[An updated excerpt from Death by HR: How Affirmative Action Cripples Organizations, available now for Kindle and in trade paperback.]
Another useful tactic for the largest companies is to buy off the Democratic politicians who are promoting labor regulations and can be persuaded to go after some other company provided you send them campaign contributions and hire their friends as lobbyists, as Google has. This has the benefit of being relatively cheap and can hobble your competition. Google has used their campaign contributions to enlist US politicians to defend it from EU antitrust enforcement—David Smith of UK’s Guardian newspaper wrote:
Google has made political donations to 162 members of the US Congress in the latest election cycle, figures show, as concerns grow over the internet giant’s lobbying influence in Washington…. Google enlisted American politicians whose election campaigns it had funded to pressure the European Union in a carefully coordinated campaign to drop a €6bn ($6.5bn) antitrust case that threatens its business in Europe.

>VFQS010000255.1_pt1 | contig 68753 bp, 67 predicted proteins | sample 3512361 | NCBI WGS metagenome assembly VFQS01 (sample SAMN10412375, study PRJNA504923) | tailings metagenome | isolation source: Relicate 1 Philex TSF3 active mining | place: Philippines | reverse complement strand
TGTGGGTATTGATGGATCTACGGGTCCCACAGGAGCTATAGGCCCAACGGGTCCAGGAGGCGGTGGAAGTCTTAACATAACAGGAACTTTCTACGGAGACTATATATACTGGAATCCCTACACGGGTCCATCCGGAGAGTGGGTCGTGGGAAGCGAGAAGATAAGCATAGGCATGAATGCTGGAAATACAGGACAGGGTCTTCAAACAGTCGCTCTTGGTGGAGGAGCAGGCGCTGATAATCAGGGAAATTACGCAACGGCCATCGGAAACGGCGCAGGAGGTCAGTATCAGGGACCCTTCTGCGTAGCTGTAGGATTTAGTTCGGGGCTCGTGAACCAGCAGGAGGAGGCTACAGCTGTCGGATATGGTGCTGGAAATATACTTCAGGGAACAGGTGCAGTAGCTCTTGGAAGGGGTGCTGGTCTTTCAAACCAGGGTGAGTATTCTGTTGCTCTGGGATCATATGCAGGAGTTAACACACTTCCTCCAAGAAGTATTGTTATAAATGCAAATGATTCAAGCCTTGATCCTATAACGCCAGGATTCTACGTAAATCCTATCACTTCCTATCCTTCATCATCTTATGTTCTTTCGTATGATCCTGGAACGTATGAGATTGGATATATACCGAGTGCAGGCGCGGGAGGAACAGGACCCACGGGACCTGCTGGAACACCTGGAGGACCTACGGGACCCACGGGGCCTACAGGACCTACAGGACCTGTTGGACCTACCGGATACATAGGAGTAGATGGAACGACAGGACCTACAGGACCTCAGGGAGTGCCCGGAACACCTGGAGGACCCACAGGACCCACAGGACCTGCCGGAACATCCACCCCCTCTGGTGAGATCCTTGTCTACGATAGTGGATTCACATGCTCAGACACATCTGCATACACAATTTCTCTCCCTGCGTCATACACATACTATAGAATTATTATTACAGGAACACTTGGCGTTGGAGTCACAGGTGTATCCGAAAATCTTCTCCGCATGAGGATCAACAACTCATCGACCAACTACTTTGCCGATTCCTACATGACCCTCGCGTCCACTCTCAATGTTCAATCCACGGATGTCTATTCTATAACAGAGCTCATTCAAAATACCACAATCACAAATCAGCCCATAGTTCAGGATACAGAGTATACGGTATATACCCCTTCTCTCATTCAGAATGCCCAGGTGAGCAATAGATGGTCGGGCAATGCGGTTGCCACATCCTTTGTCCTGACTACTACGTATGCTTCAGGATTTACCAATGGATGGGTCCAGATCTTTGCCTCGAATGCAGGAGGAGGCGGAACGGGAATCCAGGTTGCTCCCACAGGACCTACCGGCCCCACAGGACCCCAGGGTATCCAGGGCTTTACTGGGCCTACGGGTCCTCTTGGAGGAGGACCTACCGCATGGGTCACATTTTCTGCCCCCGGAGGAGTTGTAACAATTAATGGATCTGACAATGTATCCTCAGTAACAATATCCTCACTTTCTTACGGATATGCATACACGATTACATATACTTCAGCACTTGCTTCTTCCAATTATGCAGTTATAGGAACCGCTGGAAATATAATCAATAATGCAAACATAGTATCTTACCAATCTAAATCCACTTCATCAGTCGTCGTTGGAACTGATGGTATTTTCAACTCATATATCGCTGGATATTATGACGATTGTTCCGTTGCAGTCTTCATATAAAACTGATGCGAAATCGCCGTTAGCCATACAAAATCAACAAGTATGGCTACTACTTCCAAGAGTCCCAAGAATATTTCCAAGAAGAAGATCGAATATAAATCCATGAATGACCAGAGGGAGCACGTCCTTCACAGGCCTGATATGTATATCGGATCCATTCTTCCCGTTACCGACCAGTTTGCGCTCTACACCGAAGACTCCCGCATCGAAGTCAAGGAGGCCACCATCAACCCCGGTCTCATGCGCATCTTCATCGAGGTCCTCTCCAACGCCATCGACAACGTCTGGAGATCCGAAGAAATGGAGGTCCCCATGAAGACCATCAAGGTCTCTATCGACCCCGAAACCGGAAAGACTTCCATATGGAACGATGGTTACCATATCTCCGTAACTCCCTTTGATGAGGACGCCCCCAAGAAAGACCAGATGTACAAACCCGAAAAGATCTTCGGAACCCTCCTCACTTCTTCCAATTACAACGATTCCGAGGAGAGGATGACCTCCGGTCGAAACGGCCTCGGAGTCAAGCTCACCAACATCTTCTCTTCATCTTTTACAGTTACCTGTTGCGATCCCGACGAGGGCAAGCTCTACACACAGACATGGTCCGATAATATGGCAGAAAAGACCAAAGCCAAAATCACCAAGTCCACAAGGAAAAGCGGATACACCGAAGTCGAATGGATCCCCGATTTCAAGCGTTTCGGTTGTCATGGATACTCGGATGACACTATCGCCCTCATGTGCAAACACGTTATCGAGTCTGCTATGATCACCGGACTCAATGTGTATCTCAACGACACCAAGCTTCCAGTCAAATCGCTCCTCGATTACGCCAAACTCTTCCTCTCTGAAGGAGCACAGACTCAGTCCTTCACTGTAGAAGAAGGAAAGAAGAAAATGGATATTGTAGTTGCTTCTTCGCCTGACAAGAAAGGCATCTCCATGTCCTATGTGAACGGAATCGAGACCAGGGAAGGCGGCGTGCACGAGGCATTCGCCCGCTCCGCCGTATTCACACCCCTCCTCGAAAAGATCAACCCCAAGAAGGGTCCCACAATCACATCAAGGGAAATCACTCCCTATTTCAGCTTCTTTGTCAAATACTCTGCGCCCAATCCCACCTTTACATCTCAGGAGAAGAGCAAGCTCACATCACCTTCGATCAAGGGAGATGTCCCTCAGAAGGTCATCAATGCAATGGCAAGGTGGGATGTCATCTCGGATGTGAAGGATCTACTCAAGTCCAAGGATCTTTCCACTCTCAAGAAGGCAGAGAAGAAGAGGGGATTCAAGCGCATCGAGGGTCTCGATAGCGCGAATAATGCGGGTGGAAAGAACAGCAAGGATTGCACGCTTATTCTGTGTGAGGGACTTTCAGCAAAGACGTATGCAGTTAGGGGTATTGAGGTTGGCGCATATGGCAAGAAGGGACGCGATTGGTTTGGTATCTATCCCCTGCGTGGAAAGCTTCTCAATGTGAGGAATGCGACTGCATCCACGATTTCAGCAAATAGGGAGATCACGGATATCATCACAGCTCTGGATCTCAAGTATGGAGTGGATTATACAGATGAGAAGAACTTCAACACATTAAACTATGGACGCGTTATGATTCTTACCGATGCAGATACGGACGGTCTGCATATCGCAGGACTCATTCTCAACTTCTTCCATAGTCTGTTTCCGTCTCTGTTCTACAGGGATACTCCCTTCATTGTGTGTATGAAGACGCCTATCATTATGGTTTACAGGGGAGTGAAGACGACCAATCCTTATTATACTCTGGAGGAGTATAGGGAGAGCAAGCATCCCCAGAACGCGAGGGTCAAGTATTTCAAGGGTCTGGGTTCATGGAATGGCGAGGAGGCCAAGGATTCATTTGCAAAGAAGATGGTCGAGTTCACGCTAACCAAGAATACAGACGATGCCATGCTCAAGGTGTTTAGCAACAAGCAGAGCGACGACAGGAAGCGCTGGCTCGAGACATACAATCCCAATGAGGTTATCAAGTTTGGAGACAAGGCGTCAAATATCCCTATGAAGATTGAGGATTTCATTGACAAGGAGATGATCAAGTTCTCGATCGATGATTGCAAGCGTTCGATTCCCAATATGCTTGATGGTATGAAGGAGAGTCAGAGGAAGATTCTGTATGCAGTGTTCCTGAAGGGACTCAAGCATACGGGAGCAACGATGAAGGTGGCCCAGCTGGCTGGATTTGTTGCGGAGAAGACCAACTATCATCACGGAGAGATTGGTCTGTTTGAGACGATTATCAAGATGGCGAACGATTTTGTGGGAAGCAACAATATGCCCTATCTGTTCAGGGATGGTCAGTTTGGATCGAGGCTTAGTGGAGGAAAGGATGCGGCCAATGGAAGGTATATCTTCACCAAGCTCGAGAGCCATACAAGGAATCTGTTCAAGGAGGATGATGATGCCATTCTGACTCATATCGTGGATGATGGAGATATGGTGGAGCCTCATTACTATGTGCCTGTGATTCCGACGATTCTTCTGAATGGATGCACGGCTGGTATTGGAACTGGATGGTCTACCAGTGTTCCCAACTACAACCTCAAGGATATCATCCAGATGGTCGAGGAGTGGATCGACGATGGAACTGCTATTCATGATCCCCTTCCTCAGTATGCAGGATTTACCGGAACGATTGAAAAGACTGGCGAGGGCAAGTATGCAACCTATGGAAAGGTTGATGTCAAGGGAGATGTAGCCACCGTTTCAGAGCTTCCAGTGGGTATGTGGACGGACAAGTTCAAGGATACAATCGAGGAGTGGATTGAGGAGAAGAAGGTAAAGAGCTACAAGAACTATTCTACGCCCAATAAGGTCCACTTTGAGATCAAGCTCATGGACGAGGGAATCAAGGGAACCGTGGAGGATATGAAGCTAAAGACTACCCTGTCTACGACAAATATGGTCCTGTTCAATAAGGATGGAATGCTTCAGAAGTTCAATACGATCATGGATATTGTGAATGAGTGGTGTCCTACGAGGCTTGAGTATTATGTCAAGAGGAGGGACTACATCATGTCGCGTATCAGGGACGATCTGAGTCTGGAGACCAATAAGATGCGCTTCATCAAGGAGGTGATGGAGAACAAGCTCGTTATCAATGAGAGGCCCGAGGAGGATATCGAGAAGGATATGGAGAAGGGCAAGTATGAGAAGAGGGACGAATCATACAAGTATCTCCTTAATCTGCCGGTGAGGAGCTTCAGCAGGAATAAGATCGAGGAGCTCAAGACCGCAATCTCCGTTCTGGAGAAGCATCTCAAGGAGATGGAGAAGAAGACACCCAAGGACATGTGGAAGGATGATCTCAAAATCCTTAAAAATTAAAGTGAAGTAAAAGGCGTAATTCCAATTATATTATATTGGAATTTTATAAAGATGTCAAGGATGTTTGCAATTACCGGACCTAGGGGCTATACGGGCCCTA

The disclosure underlined the close relationship between the company, the US Congress and even the White House, where the chief technology officer is among several ex-Google employees. Critics say that while the firm born in a garage in 1998 tries to present itself as breaking the mould, it has an army of more than a hundred lobbyists and buys influence just as big corporations have done for decades.
Google has reportedly spent more money on federal lobbying than any other company since 2012. And its political action committee has given donations between $1,000 and $10,000 to some 34 senators and 128 members of the House of Representatives in the 2016 cycle, according to data compiled by the Center for Responsive Politics. In the Senate this breaks down as $78,500 to Republicans and $46,500 to Democrats; in the House, as $126,250 to Republicans and $131,500 to Democrats.